I planted the 2 root balls and stuck stick cuttings in the ground and left them for the winter.

Early in the spring they sprouted, grew enormous leaves and flowered profusly throughout the summer into early fall.

Barabara's plants are called 'lace' hydrangeas because the petals come out a few at a time rather than all at once.

They are blue and are likely to stay blue because our native soil is acidic. Pine needles and pine cones from nearby Douglas-fir trees continually fall on the soil keeping it acidic. 


Closer to the Green Shed I want the bushes to be pinker. I have been buying pink flowering plants and after enjoying them inside I have cut them back and planted them filling in the remaining space right up to the Shed. I pour my leftover tea into their soil and have added eggshells to help make the soil more alkaline (and the stalks fo these hybrids stronger) which supports pink flowers. However, most pink plants are now bred to stay pink so these ones are likely to stay the colour I bought.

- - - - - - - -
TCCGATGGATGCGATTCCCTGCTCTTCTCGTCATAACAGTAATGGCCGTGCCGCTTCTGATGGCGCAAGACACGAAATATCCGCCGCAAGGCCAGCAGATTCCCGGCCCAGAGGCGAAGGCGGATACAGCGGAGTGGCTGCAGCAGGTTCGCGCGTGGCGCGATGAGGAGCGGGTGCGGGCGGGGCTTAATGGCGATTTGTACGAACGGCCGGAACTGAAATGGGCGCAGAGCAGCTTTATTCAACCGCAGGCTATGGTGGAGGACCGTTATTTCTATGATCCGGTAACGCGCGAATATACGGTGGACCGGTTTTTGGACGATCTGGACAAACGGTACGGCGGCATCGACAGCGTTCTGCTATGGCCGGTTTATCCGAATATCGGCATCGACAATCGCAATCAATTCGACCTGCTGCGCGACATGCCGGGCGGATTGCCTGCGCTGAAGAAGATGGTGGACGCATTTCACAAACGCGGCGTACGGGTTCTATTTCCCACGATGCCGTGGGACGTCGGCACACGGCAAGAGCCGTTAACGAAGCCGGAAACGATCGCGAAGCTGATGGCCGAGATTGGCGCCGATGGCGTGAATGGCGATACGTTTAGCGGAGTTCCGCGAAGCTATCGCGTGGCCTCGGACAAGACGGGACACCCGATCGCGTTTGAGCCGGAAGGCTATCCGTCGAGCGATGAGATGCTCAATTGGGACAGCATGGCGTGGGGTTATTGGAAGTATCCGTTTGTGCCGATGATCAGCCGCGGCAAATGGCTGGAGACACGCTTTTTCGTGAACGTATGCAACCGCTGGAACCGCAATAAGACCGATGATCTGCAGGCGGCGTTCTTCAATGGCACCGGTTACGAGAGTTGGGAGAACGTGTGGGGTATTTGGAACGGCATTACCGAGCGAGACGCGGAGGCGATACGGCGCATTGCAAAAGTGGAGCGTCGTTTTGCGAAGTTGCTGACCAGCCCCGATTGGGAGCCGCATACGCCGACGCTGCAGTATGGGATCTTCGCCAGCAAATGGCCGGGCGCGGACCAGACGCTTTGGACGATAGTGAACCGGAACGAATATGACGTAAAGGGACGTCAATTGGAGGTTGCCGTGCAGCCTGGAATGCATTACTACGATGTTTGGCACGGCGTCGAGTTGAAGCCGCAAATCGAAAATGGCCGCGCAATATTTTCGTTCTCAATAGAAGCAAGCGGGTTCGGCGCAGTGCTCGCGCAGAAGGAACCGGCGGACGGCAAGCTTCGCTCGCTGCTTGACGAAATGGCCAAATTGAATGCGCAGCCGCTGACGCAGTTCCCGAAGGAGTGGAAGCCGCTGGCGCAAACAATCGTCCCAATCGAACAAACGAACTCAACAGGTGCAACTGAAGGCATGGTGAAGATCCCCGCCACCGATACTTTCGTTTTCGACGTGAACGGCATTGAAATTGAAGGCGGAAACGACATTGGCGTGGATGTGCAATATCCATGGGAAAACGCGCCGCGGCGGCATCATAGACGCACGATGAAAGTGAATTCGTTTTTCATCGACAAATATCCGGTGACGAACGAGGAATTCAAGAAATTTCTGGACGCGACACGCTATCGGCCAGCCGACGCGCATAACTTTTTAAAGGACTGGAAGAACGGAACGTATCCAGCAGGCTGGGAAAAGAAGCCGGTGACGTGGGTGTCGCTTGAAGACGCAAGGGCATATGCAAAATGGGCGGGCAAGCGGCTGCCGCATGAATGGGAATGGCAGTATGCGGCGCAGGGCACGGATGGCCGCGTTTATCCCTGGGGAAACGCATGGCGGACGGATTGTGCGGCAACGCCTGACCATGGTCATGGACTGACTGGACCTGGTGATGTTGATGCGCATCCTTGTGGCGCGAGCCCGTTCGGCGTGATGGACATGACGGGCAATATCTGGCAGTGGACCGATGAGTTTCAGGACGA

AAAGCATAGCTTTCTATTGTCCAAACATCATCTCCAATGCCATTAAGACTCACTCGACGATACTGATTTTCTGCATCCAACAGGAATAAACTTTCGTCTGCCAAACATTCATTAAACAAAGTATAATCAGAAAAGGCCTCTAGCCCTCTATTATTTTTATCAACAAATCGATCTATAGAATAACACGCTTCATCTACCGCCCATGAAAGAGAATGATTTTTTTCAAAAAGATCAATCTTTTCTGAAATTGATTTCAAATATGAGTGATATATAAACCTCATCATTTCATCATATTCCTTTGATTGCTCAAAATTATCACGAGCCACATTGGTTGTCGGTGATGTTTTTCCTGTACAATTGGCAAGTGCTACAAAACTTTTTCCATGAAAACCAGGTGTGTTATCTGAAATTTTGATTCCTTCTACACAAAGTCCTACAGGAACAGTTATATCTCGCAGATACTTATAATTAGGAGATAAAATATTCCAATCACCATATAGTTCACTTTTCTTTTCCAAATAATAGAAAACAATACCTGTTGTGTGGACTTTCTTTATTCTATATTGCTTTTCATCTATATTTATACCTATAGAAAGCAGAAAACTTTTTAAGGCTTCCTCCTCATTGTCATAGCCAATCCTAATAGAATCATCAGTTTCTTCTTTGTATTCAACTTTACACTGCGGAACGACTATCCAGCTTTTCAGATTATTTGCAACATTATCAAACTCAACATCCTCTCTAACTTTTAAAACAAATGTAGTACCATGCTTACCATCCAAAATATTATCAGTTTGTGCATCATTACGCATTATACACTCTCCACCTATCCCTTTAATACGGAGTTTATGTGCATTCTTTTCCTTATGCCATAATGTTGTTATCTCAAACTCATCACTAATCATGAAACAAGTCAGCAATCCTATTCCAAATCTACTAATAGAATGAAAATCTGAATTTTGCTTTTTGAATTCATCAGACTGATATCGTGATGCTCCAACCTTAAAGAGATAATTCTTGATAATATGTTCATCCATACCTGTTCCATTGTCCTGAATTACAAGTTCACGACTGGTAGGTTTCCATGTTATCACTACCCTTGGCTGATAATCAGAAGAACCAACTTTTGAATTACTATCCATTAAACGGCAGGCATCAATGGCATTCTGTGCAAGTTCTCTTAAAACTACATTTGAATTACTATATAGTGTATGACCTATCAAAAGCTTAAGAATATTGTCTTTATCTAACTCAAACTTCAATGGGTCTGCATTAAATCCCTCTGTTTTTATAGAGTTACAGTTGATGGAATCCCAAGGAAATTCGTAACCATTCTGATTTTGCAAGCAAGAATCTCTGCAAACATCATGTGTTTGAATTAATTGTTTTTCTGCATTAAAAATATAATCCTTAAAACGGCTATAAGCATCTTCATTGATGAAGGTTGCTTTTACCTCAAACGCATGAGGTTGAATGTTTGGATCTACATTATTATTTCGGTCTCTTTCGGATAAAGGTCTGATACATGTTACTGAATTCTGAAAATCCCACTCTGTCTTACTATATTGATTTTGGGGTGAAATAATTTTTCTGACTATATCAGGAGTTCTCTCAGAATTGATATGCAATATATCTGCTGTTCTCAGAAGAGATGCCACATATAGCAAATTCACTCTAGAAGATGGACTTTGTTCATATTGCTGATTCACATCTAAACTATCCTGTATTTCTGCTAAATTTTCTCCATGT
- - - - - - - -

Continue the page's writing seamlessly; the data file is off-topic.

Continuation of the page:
I'll take a picture next spring to show off how the pink bushes pop against the dark green shed. As the bushes are further away they transistion into blues. This is the plan but I will have wait until next spring to see how things turn out. 

I love hydrangeas as do many of the women in my family. My sisters, mother, aunts and cousins grow magnificent hydrangeas in their gardens wherever they can. Karen, who lives in the mountains of Colorado, can't but I know she would if she could.
I made a series of hydrangea works from thrift store silk blouses.
Earlier posts about making these works here and here.

I gave one to each of my sisters and our mother.

We all remember how our grandmother (our mother's mother) grew magnificent hydrangea bushes that we spend many happy hours playing around.

I have a memory of watching her put some powder into the soil under the plants. She explained to me she was making their colours. It was my first introduction to aluminium ions and soil ph and I have been fascinated ever since.

I think of the hydrangea connecting our different generations. When I see them in my sisters' gardens I think of how our grandmother passed on her love of working with plants. I see I have passed this love on to my daughters.